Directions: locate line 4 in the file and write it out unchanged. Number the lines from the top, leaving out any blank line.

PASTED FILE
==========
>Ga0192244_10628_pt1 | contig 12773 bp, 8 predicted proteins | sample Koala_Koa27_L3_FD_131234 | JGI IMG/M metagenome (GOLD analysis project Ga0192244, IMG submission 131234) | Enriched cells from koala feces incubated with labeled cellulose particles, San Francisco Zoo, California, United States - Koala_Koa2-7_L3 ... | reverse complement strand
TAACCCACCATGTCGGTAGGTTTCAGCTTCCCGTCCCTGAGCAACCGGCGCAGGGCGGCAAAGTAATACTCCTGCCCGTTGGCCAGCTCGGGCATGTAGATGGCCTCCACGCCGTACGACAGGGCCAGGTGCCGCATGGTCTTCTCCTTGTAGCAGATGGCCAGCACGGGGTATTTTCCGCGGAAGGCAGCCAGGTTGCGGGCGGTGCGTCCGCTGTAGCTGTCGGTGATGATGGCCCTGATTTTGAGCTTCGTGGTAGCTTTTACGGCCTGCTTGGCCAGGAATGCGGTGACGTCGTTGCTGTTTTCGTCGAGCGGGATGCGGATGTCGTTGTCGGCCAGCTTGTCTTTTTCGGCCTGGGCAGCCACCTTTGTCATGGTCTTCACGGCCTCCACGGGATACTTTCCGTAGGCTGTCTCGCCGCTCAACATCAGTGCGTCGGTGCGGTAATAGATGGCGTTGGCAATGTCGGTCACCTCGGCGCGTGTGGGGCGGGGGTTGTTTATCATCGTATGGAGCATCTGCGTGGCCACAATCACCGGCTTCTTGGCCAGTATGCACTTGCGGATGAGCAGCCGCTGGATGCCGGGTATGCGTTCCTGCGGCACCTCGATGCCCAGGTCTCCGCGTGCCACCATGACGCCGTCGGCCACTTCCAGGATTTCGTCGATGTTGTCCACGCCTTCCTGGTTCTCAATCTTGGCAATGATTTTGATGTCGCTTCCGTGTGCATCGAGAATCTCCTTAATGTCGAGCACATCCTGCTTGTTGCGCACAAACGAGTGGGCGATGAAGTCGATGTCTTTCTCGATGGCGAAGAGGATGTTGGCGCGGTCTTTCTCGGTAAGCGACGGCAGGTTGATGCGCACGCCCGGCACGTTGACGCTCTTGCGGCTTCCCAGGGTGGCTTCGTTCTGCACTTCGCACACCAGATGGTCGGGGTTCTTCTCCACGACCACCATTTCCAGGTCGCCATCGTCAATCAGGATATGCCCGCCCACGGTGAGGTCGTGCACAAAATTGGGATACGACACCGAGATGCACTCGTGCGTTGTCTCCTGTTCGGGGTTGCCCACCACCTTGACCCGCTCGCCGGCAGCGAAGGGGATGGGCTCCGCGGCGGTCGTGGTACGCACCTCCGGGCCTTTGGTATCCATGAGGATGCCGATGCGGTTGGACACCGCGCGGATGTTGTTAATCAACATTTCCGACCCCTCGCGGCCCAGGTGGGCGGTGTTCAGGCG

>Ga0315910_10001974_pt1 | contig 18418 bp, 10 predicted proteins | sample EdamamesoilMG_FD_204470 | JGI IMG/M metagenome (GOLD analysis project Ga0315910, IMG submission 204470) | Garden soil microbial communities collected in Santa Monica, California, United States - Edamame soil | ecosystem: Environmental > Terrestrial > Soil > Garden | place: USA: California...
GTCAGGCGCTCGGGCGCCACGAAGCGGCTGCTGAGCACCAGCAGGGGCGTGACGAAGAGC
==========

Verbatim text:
GTCAGGCGCTCGGGCGCCACGAAGCGGCTGCTGAGCACCAGCAGGGGCGTGACGAAGAGC